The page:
Leaving the hot sands of the Valley of the Kings, you will visit the Temple of Hatshepsut, one of the most striking monuments in Egypt. Your guide will introduce you to the history of the temple and the story of Queen Hatshepsut, the famous female ruler of Egypt who posed as a male to gain the throne. There is free time to explore at your leisure as you wander the large courtyards and admire the intricate hieroglyphic decorations.
Returning to Luxor there will be time for a brief photo stop at the Colossi of Memnon, which mark the site of the funerary temple of Amenhotep III. These two giant statues standing tall and proud on the West Bank are all that remain of the ancient complex.
Maybe, the most interesting thing is to look from distance In Luxor. You will have a look of modernity, the building seeming a recent classical construction (maybe because it may have been reconstructed) .
It’s a good opportunity for you to imagine the opulence of all those palaces, when they were not ruins but living places.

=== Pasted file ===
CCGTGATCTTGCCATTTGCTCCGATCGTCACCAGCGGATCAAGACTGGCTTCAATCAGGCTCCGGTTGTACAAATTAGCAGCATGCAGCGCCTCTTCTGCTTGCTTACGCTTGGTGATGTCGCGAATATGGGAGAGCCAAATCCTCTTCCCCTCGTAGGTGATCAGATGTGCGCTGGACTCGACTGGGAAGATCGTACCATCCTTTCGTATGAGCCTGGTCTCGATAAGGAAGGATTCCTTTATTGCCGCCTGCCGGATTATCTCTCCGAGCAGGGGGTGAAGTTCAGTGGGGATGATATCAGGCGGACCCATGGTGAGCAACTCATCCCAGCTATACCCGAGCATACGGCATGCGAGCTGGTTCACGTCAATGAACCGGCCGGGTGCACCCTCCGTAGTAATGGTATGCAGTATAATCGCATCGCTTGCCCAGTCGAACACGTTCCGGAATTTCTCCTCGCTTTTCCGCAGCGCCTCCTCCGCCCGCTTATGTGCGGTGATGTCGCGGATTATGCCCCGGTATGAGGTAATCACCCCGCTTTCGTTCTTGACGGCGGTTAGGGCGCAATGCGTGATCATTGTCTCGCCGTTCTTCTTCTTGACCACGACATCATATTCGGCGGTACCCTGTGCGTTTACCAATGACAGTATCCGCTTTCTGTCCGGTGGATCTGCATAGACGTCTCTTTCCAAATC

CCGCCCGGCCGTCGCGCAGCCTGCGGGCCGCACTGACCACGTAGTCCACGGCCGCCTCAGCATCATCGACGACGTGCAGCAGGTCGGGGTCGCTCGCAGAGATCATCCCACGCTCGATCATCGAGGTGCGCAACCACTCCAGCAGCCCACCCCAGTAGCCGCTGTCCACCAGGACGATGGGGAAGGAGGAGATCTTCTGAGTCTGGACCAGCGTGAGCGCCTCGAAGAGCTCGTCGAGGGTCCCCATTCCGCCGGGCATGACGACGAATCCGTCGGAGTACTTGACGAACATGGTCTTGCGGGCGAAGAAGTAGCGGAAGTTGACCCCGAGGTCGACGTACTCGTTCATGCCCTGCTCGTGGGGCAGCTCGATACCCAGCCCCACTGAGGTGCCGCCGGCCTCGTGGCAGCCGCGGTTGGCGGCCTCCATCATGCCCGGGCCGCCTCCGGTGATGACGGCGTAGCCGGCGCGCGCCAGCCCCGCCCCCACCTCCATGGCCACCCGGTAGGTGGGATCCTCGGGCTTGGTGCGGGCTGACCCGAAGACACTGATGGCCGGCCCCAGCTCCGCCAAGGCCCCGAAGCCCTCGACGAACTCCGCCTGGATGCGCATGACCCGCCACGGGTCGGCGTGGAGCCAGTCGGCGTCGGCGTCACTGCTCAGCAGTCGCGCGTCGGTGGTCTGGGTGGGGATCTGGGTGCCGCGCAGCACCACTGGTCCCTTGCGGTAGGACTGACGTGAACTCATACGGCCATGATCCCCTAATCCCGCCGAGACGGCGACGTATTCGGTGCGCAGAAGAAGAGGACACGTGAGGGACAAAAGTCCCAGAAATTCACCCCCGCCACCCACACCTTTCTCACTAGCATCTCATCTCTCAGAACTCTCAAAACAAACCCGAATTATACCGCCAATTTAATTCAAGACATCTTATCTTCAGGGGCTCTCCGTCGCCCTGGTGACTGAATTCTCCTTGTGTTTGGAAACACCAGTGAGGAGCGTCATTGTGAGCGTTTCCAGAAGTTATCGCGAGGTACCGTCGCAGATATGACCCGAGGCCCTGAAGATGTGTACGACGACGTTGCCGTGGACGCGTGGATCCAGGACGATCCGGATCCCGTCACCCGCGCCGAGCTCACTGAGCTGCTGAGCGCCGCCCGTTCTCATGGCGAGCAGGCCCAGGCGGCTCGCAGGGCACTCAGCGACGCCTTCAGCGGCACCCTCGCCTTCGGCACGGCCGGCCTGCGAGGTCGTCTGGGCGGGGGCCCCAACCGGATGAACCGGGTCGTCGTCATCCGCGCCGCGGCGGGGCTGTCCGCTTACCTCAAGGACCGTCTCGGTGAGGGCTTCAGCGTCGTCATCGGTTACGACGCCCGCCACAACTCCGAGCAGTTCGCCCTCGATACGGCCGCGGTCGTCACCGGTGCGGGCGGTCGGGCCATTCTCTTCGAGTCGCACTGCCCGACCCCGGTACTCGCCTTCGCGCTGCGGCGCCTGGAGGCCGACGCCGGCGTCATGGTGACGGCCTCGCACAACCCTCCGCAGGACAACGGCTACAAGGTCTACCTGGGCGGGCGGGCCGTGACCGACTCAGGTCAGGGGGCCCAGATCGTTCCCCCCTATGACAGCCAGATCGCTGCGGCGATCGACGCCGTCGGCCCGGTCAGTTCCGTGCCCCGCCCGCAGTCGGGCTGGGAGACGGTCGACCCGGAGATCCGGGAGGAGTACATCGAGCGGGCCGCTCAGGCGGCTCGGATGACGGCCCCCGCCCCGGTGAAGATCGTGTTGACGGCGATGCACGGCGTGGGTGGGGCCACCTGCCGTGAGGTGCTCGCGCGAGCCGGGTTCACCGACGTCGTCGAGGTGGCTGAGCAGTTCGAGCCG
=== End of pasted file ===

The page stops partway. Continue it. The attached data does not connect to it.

Of course, when you approach the temple the centuries come out of the building to confirm it’s authenticity. Then it will have nothing very important to add to the others. But the history…Really a woman?
Or one of those natural sexual accidents that, nowadays, are gold for some media and must have been a drama to antiquity and history to deal with?
Tip on Tip: If you are lucky enough to see people or animals in the mountains behind the temple, use their size to get a exact idea of the proportions of the temple.
Egyptians had an elaborate set of burial customs which, according to their beliefs, were necessary to ensure their immortality after death. During different periods and kingdoms, the customs have been changed.